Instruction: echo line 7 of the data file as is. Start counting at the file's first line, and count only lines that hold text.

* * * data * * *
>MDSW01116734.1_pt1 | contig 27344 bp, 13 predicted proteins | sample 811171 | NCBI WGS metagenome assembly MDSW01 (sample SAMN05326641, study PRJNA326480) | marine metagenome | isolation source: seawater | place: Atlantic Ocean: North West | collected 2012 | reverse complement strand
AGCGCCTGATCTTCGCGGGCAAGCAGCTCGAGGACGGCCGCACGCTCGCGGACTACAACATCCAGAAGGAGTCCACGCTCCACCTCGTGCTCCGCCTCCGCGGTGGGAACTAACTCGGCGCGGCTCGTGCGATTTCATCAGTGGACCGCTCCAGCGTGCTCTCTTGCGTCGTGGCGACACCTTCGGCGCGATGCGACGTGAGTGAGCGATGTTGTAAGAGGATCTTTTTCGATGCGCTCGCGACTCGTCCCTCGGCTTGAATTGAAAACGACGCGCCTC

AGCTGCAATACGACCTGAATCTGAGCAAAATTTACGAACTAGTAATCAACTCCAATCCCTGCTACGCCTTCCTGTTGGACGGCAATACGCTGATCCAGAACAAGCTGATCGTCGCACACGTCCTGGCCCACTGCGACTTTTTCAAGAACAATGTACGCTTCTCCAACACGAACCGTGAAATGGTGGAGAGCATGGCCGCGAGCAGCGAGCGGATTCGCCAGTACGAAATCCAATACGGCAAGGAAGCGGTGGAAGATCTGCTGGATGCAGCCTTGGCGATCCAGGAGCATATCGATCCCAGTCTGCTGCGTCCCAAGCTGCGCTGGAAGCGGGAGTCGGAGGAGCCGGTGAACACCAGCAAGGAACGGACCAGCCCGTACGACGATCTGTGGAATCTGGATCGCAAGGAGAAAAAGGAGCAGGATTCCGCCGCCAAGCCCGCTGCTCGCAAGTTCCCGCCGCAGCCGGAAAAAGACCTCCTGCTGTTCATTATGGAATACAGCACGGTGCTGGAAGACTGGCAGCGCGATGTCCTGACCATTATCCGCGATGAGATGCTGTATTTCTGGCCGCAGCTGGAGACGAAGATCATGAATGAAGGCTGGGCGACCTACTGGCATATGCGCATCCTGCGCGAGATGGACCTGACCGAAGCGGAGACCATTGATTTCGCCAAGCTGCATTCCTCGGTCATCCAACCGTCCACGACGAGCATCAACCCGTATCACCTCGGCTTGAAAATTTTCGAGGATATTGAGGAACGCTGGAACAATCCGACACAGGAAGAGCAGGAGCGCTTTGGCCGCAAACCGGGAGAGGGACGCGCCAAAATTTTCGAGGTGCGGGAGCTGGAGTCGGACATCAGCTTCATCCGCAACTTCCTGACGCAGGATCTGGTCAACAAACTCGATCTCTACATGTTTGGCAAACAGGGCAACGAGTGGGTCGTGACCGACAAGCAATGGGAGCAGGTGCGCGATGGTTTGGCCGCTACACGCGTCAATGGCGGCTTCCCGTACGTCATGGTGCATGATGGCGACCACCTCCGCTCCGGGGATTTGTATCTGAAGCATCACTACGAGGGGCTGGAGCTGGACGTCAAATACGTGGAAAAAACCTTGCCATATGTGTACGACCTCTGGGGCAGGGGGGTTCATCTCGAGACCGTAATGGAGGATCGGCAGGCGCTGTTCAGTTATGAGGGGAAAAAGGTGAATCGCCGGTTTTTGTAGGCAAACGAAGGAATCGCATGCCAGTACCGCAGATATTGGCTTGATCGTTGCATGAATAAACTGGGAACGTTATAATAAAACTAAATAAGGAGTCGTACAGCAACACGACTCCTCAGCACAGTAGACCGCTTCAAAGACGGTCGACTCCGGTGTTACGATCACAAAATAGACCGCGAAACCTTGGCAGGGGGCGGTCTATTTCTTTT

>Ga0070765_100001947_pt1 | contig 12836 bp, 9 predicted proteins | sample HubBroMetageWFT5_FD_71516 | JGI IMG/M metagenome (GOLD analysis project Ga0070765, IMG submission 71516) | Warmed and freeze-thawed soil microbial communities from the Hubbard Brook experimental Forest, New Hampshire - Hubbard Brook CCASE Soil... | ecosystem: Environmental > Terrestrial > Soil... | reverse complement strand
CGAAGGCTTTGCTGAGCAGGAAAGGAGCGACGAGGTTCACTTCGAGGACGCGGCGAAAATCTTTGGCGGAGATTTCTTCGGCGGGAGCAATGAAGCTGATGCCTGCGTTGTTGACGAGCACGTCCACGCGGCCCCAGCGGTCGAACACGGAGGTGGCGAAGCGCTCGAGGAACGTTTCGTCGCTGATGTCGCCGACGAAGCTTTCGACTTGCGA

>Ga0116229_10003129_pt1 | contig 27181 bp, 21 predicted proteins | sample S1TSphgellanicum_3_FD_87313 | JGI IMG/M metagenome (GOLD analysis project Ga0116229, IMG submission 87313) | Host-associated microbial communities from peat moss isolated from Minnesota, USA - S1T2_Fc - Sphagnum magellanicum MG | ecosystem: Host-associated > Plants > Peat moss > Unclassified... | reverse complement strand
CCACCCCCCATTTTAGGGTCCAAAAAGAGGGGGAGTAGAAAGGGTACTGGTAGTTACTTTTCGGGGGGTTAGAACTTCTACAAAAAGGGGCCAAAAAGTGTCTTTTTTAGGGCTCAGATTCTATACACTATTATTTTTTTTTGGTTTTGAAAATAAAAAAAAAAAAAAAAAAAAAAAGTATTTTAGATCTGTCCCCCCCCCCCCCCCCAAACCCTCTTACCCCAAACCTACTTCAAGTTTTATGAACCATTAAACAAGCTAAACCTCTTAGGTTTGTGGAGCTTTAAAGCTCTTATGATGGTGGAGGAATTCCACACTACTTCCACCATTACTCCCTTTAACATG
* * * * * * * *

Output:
CCACCCCCCATTTTAGGGTCCAAAAAGAGGGGGAGTAGAAAGGGTACTGGTAGTTACTTTTCGGGGGGTTAGAACTTCTACAAAAAGGGGCCAAAAAGTGTCTTTTTTAGGGCTCAGATTCTATACACTATTATTTTTTTTTGGTTTTGAAAATAAAAAAAAAAAAAAAAAAAAAAAGTATTTTAGATCTGTCCCCCCCCCCCCCCCCAAACCCTCTTACCCCAAACCTACTTCAAGTTTTATGAACCATTAAACAAGCTAAACCTCTTAGGTTTGTGGAGCTTTAAAGCTCTTATGATGGTGGAGGAATTCCACACTACTTCCACCATTACTCCCTTTAACATG